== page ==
JUL 31, 2018 02:45 PM PDT

The Immune Systems Molecular Alphabet

Therapeutic nucleic acids (TNAs) include a wide range of materials made of RNA, DNA, and their analogs that have the potential for disease detection and treatment. These TNAs hold promise for drug therapy to treat diseases such as cancer, diabetes, infectious disease, and cardiovascular disease among many others. A subset of TNAs, the Nano-TNAs, includes programmable nucleic acid nanoparticles (NANPs) that include self-assembling nucleic acids serving as building blocks for novel entities. The technology of NANPs is relatively new but shows promise for biological materials and medical applications. NANPs are programmable and self-assembling and open to chemical modification, control over functionalization, predictable and regulatable, and consistent batch-to-batch. Despite advancements in basic research, clinical trials have not been reached with NANPs yet.

Spherical gold nucleic acid nanoparticle. Source: PNAS

A recent study from the Nanotechnology Characterization Lab at the Frederick National Laboratory for Cancer Research tested the immune effects of NANPs and measured responses from various immune cells. The immune system responds to stimuli such as nucleic acids, antibodies, and small molecules leading to adverse effects or desirable activation of the immune response that is beneficial to the host. The ability to control the response of the immune system to these stimuli can avoid harm or promote the beneficial immune response depending on the given situation. Previous studies on the use of TNAs to affect gene or cell function resulted in extreme side effects, provoking a harmful and potentially fatal reaction from the immune cells. Use of designer self-assembling nanoparticles that combine the effects of several sequences into a targeted drug, creating multiple effects in one particle, was assumed to give the same toxic effect as the natural nucleic acids.

To test the toxicity of the designer particles, the study published in Nano Letters, utilized 25 different DNA or RNA nucleic acid nanoparticles that had been designed by researchers in the nanoscience field. The particles varied in shape, size, molecular weight, and critical chemical attributes. The blood of 60 unique human donors had particles introduced; the samples were then analyzed for production of 28 different cytokines. Results showed that “naked” NANPs, unattached to other biological molecules, elicited no immune response since they are unable to enter any immune cell alone. Paired with carrier molecules, the NANPs entered immune cells and elicited a clear response. The immune response varied based on particle size, shape, structure, DNA vs. RNA, and chemical nature instead of eliciting a uniform response as hypothesized. DNA particles caused less immune response than RNA, while the difference in RNA shape showed that RNA cubes elicited more of an immune response than RNA rings or fibers. The cytokines produced differed based on shape as well as RNA or DNA, with DNA cubes inducing type I interferons alpha and omega and RNA cubes inducting type I interferon-beta or type III interferon-lambda.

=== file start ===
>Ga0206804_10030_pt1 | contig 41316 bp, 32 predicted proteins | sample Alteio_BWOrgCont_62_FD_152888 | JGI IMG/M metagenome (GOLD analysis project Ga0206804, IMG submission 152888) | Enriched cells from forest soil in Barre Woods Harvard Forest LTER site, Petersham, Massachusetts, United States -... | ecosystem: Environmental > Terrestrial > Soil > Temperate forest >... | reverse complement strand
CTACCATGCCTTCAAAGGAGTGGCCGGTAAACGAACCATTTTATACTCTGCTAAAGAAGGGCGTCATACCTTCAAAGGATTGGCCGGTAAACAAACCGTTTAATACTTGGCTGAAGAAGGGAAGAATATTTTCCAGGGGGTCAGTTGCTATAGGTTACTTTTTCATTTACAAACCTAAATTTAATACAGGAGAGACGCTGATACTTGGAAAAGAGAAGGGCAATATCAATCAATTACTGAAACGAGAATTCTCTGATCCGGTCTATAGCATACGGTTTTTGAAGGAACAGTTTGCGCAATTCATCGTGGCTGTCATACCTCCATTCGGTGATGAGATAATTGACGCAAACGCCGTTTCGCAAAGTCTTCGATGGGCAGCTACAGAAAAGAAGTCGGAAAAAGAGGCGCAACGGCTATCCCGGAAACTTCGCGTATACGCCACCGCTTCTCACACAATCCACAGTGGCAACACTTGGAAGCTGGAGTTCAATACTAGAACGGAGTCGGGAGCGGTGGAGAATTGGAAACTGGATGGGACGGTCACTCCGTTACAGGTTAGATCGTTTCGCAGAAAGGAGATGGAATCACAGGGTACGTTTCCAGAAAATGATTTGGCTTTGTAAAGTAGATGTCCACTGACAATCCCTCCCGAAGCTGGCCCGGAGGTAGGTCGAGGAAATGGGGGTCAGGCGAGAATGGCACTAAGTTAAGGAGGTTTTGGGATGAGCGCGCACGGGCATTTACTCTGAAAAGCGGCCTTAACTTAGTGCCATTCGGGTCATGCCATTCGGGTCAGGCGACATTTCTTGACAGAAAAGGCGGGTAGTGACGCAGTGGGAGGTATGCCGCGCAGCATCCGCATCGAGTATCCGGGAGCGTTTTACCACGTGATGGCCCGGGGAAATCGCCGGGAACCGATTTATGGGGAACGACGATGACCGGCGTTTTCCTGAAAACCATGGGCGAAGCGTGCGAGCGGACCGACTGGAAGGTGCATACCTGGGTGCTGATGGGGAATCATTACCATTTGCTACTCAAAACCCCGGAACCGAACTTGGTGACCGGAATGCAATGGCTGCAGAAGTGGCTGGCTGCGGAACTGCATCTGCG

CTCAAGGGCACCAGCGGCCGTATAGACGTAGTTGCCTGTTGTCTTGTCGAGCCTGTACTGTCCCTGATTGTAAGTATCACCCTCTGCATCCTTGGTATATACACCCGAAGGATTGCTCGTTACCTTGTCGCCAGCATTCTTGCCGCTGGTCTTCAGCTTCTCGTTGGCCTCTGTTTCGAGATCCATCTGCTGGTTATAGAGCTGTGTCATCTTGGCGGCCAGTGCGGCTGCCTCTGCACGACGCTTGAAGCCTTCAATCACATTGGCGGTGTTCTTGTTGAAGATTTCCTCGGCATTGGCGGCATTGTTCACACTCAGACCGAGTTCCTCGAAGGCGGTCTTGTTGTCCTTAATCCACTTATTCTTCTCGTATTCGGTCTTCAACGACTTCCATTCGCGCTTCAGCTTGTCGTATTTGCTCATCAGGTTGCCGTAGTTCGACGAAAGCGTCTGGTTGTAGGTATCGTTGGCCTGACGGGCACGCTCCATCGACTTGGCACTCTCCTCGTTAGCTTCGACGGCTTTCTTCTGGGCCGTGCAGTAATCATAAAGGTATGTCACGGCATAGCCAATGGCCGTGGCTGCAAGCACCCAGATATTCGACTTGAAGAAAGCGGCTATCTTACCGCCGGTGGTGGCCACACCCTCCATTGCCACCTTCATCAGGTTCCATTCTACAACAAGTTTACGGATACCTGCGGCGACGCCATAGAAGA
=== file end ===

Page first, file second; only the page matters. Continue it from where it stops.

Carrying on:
The difference in particle design and immune response creates an “alphabet” of sorts that could be used to invoke an immune response overall or trigger a precise immune response. Kirill Afonin, one of the studies corresponding authors, said of the studies future applications "If you need to deliver a drug, you may want the carrier to be non-immunogenic. We can tell you exactly which particle you can use for that, but if you want to stimulate the immune response, for example, to activate the immune system against cancer. Then you can use certain particles which will activate the immune response but avoid inflammation. We can produce interferons, but not inflammatory cytokines, for example. This is like sharpshooting," he explained. "You will be shooting for a particular cytokine, without touching others. This is like a letter or a word, like a text message that we send to the immune system. The immune system will read your message and text back with the interferon."

To explore more about well-known therapeutic nucleic acids, watch the video below on a traditional TNAs, the siRNAs.

 

About the Author
  • Caitlin holds a doctorate degree in Microbiology from the University of Georgia where she studied Mycoplasma pneumoniae and its glycan receptors. She received her Bachelor's in Biology from Virginia Tech (GO HOKIES!). She has a passion for science communication and STEM education with a goal to improve science literacy. She enjoys topics related to human health, with a particular soft spot for pathogens.
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